Software-implemented fault injection

Software implemented fault injection consists in the deliberate insertion of upsets (faults or errors) in computer systems and/or components to evaluate its behaviour in the presence of faults or validate specific fault tolerance mechanisms in the target system.

Software-implemented fault injection, abbreviated as SWIFI, uses a variety of software-based techniques for inserting faults or errors in a system-under-study. These techniques may range from pre-runtime approaches, such as the modification of the binary executable or source code to introduce the fault [FIN1], to runtime approaches, such as using software traps to halt execution and inject a fault in specific locations of the processor and/or the program under execution [FIN2]. SWIFI is adaptable to various hardware architectures and can implement most fault models, including models that represent hardware faults (e.g., single and multiple bit-flips in CPU registers and memory) [FIN2] and software faults (e.g., code mutations that mimic the most common real software faults) [FIN1], [FIN3], [FIN4].  

Usually, fault injectionIt can be employed to evaluate the dependability of a system, identify failure modes and estimate their probability of occurrence, validate fault tolerance mechanisms and measure various fault and error coverages, as well as latencies (see, for example, [FIN5]).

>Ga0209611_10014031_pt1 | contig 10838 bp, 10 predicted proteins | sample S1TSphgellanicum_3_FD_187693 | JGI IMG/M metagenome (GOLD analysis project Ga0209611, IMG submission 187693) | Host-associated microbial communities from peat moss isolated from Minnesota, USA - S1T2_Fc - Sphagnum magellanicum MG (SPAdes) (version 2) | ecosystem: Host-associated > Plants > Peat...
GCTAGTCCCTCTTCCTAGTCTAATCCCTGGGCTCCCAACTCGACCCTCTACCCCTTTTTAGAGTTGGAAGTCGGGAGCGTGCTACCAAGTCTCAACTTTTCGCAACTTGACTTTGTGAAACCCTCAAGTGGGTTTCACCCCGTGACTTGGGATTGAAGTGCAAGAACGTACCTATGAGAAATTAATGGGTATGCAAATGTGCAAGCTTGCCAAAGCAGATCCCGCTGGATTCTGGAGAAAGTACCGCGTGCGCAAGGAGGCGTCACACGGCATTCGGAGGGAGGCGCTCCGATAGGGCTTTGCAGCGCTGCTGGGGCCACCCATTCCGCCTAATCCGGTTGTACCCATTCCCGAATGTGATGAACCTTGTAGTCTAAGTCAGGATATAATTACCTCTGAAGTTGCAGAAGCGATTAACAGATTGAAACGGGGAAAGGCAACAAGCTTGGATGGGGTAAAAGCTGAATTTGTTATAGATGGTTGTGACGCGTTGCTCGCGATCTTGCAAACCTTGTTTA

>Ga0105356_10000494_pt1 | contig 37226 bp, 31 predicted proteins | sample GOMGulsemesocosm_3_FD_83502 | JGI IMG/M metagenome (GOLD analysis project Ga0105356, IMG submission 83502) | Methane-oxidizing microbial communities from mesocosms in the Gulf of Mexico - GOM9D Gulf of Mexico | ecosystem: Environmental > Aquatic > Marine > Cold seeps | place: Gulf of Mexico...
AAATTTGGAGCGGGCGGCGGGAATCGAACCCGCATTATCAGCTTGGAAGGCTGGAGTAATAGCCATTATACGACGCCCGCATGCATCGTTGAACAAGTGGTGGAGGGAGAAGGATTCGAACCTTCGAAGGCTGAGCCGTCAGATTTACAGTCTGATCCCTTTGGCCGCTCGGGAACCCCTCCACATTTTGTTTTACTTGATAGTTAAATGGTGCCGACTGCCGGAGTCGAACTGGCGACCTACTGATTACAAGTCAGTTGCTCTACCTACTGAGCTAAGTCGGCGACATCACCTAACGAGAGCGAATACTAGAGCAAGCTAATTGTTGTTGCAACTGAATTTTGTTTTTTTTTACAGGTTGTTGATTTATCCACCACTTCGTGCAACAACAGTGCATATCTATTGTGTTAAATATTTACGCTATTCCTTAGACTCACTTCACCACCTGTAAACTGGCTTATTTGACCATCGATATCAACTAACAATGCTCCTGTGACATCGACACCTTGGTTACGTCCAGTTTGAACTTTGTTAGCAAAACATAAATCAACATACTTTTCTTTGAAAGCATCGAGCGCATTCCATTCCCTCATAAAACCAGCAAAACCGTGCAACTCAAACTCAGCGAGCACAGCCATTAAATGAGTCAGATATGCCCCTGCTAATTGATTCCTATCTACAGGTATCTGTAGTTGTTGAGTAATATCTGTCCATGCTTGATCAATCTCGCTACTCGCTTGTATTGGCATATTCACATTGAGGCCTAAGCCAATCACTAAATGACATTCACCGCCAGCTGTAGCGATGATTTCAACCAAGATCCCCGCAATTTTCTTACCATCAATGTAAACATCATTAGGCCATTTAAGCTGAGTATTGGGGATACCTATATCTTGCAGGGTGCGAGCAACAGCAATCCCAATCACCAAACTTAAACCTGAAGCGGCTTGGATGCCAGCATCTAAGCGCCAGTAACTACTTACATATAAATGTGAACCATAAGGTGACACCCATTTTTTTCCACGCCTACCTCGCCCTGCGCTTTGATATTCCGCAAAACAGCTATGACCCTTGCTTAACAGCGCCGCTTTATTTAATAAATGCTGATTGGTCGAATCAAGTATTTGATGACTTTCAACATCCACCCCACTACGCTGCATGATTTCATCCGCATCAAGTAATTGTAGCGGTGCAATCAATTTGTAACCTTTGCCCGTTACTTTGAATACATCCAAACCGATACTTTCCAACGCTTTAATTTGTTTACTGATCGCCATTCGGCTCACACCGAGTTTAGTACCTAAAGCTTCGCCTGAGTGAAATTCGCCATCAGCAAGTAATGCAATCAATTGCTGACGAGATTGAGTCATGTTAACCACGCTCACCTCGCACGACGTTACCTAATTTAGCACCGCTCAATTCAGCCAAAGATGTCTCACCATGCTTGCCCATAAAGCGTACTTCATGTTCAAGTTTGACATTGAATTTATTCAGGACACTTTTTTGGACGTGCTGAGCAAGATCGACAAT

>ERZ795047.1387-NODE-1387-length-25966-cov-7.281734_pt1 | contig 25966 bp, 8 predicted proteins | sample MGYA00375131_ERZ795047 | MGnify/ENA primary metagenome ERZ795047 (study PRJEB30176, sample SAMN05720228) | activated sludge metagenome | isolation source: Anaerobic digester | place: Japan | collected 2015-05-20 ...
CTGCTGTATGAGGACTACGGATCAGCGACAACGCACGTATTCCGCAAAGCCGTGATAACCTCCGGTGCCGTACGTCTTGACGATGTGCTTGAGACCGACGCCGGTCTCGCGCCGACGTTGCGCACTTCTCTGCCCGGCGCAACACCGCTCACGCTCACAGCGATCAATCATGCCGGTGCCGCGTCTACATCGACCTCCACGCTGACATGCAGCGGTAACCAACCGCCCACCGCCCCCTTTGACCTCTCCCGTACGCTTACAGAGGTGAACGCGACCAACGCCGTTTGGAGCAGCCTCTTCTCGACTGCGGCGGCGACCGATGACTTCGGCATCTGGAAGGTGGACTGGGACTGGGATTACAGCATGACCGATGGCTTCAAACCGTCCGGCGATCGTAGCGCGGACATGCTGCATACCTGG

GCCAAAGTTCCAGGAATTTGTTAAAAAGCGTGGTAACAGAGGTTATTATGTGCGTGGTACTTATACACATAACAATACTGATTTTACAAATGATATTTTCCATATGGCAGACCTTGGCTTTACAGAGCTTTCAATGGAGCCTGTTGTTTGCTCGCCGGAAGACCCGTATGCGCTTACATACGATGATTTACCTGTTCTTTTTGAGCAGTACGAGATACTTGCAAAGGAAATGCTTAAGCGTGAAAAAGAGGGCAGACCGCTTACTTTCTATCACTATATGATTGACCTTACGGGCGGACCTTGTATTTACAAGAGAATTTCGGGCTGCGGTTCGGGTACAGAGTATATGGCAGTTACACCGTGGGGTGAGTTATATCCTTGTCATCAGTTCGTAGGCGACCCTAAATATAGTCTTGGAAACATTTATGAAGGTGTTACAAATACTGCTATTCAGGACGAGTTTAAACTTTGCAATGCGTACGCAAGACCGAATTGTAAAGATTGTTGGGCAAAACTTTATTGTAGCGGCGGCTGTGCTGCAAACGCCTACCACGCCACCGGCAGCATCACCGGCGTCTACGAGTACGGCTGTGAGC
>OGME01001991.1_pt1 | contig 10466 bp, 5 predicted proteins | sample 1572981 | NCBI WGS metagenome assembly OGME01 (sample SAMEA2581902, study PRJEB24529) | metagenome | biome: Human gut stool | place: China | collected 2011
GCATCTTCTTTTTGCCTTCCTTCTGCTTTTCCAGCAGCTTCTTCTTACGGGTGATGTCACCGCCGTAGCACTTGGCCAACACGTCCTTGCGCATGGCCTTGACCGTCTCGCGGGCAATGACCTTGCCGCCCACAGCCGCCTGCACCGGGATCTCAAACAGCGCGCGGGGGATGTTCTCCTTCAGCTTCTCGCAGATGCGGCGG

• Capable of evaluating the dependability of real systems and validating fault tolerance mechanisms
  • Can significantly accelerate the generation of failure data (when compared to natural failure occurrence)
  • Can emulate realistic hardware and software faults
  • Portable to different hardware architectures, operating systems, etc.
  • Requires the existence of a prototype or a real system for evaluation
  • The used fault models should be realistic and represent faults that the system may experience
  • Intrusiveness in the system because of the fault injection tool may skew the results
  • Extensive fault injection campaigns may take a considerable amount of time, depending on the workload and number of experiment runs
  • [FIN1] João A. Durães and Henrique S. Madeira “Emulation of Software Faults: A Field Data Study and a Practical Approach”, IEEE Transactions on Software Engineering, vol. 32, no. 11, pp. 849-867, November 2006.
    [FIN2] João Carreira, Henrique Madeira e João Gabriel Silva, “Xception: Software Fault Injection and Monitoring in Processor Functional Units", IEEE Transactions on Software Engineering, Vol.24, No.2, February 1998.
  • [FIN3] R. Natella, D. Cotroneo, and H. Madeira, “Assessing Dependability with Software Fault Injection: A Survey”, ACM Computing Surveys, Volume 48 Issue 3, February 2016.
  • [FIN4] R. Natella, D. Cotroneo, J. Durães, H. Madeira, "On Fault Representativeness of Software Fault Injection", IEEE Transactions on Software Engineering, vol.39, no.1, pp. 80-96, January 2013.
  • [FIN5] F. Cerveira, R. Barbosa, H. Madeira and F. Araújo, "The Effects of Soft Errors and Mitigation Strategies for Virtualization Servers," in IEEE Transactions on Cloud Computing, doi: 10.1109/TCC.2020.2973146.
Method Dimensions
In-the-lab environment
Experimental - Testing
Hardware, Software
System testing, Acceptance testing
Thinking, Acting, Sensing
Non-Functional - Safety, Non-Functional - Other
V&V process criteria, SCP criteria

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